In the home where Regina, Birdie, and the other characters operate, nothing is left unsaid. A few hidden sentiments exist at first, but by the end, the audience has come into direct contact with every thought, emotion, and secret that has run through the minds of the family. For a script that dates back to 1939, the points-of-view expressed have a sense of currency that makes the audience question whether the world we live in will ever change.
Here are a few of my favorite lines from Lillian Hellman’s The Little Foxes that sound like something you might hear within the walls of a stately abode today:
- “Then, too, one loses today and wins tomorrow.” – Ben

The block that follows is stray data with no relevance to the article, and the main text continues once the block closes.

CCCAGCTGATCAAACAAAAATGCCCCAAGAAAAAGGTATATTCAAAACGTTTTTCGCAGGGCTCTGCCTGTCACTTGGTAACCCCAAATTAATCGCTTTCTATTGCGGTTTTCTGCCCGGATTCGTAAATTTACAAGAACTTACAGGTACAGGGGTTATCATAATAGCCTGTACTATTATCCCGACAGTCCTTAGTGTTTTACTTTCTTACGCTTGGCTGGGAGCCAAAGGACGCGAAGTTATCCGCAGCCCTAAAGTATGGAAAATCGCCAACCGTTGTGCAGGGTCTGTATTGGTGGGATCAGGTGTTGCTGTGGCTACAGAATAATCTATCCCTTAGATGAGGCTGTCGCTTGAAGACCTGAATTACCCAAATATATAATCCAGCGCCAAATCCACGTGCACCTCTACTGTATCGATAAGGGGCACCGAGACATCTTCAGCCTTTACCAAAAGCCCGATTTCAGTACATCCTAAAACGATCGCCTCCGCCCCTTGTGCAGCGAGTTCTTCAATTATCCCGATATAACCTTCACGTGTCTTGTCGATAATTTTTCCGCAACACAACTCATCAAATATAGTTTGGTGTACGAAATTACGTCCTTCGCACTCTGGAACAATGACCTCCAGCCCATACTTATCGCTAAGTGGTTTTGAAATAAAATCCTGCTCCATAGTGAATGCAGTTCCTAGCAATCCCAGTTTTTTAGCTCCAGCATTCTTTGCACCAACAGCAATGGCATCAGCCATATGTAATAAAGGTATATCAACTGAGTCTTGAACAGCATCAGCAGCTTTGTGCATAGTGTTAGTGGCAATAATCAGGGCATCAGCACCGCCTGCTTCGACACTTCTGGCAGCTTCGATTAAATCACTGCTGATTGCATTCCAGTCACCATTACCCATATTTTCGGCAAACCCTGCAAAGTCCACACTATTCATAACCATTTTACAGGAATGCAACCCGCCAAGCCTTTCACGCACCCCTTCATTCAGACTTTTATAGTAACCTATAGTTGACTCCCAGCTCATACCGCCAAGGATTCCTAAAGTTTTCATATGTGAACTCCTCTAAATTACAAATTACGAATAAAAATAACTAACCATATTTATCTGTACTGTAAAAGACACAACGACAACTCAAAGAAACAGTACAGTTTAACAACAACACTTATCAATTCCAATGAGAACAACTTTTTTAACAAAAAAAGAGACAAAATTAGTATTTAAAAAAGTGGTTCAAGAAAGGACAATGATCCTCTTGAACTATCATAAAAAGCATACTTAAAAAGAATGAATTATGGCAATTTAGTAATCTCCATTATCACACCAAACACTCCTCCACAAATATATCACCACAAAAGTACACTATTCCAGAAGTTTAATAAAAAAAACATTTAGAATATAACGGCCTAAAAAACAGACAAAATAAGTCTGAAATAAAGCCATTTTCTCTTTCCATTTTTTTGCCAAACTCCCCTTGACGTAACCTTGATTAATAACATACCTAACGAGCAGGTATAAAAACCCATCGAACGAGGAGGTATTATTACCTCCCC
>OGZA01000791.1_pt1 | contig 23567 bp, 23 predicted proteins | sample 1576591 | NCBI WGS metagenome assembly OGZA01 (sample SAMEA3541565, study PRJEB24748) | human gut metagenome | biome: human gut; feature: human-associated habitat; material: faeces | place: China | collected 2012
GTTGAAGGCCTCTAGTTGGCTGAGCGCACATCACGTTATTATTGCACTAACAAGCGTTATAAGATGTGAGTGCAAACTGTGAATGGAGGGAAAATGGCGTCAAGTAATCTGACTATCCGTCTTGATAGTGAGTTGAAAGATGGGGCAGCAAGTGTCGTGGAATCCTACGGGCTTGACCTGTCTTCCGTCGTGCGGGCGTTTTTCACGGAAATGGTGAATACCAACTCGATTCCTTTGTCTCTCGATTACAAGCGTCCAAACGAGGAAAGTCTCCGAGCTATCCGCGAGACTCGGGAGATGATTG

- “He wasn’t mored. I don’t believe he was bored. He’s a very educated, cultured gentleman. ” – Birdie
- “I’m sick of your brothers and their dirty tricks to make a dime. There must be better ways of getting rich than building sweatshops and pounding the bones of the town to make dividends for you to spend. You’ll wreck the town, you and your brothers. You’ll wreck the country, you and your kind, if they let you. But not me, I’ll die my own way, and I’ll do it without making the world worse. I leave that to you.” – Horace
- “Sometimes it is difficult to learn new ways.” – Marshall
- “I was lonely when I was young. Not in the way people usually mean. I was lonely for all the things I wasn’t gonna get. ” – Regina
- “Four conversations are three too many.” – Ben
- “Alexandra, I’ve come to the end of my rope. Somewhere there’s got to be what I want, too. Life goes too fast. You can go where you want, do what you want, think what you want.” – Regina
- “The ones that are rich enough to give are smart enough to want.” – Oscar
We just saw the current revival of this play, and it was beautiful. Traditionally done with top-shelf performances all around.